Jonathan shares this quote:
"Let us not forget that The General Theory runs in
broad, aggregative terms and is therefore precluded from dealing, and is
not designed to deal, with sectional unemployment, which is the result
of faulty allocation of resources or of shifts in demand. It is meant to
deal only with general, mass unemployment resulting from a deficiency
in aggregate effective demand (deflation). Its author clearly assumed
that the smaller problems would take care of themselves, if only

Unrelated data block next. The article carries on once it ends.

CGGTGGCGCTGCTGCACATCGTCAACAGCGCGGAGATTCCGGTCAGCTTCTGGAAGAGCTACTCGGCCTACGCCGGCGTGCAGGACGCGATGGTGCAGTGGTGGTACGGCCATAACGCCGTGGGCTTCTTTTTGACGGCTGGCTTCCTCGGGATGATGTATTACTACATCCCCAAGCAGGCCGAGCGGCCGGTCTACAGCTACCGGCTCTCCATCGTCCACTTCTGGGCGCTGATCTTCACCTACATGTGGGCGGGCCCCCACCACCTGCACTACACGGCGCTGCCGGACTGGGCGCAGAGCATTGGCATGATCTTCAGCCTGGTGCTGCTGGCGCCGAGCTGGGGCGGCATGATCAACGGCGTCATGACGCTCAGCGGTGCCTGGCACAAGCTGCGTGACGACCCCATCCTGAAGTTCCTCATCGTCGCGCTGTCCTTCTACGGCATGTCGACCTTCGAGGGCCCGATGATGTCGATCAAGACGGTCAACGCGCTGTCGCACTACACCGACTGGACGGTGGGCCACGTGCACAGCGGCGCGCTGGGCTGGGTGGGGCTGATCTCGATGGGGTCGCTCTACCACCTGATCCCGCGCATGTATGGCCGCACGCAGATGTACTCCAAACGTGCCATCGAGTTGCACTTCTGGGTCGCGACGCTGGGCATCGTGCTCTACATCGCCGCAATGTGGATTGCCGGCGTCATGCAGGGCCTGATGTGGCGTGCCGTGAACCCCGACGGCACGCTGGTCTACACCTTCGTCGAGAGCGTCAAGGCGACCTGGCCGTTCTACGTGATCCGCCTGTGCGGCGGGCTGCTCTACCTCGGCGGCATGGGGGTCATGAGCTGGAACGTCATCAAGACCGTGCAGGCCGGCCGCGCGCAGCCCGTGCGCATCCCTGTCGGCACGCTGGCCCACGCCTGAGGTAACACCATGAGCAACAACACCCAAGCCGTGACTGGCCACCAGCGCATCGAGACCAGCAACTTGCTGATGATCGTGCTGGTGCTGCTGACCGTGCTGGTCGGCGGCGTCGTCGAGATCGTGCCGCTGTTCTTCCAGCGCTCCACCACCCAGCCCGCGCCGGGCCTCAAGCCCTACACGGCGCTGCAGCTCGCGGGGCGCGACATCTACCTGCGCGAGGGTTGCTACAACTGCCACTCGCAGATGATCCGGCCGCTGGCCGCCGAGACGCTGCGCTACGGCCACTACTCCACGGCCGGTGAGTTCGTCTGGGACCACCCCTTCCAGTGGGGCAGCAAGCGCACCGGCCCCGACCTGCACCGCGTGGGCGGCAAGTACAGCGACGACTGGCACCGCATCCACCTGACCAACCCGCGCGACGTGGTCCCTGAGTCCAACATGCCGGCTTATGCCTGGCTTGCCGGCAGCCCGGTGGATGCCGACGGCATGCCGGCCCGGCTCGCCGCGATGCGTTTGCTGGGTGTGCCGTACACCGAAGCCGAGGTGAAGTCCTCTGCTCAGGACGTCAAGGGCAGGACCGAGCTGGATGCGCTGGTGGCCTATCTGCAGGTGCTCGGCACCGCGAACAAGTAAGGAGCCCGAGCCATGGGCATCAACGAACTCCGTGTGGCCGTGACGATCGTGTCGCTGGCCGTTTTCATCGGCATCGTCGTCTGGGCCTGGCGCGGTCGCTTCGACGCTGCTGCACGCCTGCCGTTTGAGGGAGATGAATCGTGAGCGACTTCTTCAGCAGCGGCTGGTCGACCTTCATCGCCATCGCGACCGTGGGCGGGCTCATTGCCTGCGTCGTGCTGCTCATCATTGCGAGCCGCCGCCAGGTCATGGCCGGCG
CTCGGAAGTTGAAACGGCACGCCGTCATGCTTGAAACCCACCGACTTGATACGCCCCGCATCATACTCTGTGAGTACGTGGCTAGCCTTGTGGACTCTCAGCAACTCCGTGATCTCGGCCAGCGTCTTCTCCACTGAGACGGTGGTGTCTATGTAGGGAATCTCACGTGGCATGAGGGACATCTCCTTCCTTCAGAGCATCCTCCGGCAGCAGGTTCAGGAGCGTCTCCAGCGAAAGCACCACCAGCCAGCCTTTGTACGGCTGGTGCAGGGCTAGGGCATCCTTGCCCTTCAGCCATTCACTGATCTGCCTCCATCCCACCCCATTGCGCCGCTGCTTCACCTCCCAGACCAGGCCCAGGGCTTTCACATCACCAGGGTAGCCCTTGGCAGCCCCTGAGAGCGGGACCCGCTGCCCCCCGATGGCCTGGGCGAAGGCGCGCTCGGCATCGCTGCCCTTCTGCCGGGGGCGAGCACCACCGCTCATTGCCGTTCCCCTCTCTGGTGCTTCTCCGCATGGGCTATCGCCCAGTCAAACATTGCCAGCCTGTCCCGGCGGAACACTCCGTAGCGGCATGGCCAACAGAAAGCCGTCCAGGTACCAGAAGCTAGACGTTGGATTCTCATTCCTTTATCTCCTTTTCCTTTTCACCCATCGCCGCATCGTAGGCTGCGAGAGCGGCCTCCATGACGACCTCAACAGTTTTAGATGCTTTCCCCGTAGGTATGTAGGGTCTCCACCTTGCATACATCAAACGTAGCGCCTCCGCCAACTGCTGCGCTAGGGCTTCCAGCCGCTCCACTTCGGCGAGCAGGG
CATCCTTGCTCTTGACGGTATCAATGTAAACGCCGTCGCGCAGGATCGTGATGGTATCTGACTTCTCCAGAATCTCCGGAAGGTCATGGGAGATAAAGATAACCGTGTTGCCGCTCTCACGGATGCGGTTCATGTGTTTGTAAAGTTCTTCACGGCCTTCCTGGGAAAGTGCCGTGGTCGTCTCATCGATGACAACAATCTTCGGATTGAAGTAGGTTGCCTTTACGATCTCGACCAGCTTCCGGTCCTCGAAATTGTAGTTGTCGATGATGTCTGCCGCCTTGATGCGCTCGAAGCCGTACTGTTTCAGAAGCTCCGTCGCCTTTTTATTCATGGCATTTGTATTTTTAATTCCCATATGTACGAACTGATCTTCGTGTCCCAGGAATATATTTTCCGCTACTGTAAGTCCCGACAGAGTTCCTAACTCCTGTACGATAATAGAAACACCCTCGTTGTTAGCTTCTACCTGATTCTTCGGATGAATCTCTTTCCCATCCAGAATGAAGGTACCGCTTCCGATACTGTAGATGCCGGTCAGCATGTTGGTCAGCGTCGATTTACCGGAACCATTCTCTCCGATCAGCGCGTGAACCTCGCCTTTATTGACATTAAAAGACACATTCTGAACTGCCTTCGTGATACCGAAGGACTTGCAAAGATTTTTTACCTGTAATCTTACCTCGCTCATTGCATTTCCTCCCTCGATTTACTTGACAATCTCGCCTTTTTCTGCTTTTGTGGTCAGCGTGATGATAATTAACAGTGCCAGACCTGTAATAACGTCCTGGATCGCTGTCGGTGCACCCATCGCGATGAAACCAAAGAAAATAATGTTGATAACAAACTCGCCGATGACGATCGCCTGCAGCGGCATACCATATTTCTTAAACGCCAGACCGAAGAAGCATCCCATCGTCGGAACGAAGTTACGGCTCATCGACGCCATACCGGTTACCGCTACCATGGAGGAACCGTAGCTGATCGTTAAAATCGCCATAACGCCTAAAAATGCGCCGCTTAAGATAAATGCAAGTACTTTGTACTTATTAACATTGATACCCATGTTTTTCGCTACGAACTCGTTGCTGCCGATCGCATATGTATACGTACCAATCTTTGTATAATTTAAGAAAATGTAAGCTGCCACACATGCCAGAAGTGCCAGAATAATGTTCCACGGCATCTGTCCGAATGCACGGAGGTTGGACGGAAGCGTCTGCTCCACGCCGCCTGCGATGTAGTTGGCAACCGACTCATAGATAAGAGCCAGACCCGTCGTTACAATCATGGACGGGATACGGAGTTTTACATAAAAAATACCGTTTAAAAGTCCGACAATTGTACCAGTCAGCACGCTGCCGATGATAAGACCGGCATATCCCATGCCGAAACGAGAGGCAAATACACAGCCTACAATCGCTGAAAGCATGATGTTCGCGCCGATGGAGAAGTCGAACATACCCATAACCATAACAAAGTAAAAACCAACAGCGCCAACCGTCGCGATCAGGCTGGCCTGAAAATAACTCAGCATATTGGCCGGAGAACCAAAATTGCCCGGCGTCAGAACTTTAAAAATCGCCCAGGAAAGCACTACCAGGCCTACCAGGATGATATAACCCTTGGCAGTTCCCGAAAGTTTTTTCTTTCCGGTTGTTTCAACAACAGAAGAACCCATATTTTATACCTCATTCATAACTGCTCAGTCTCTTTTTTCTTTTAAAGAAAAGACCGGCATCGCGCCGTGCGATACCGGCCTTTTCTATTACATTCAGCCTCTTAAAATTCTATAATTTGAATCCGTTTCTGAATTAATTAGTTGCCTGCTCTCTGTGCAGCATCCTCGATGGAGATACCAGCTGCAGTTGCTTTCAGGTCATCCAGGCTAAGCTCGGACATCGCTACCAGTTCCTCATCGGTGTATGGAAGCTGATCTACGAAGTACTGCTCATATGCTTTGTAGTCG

aggregate effective demand was kept on an even keel or raised when
necessary, for example when the wage and price level is pushed up."
I think this is the sense in which one can talk about Keynes dealing with aggregates and not disaggregated issues. Not the sort of stuff that Boudreaux has been posting lately or that he has been citing from Horwitz and White. The market process generally balances competing uses of resources well. Keynes was explicit on this point. The market process does not always guarantee a full employment of all resources.
We can of course talk about interesting specific cases, but this is generally my view of things too.
Turning a probability vector into a state
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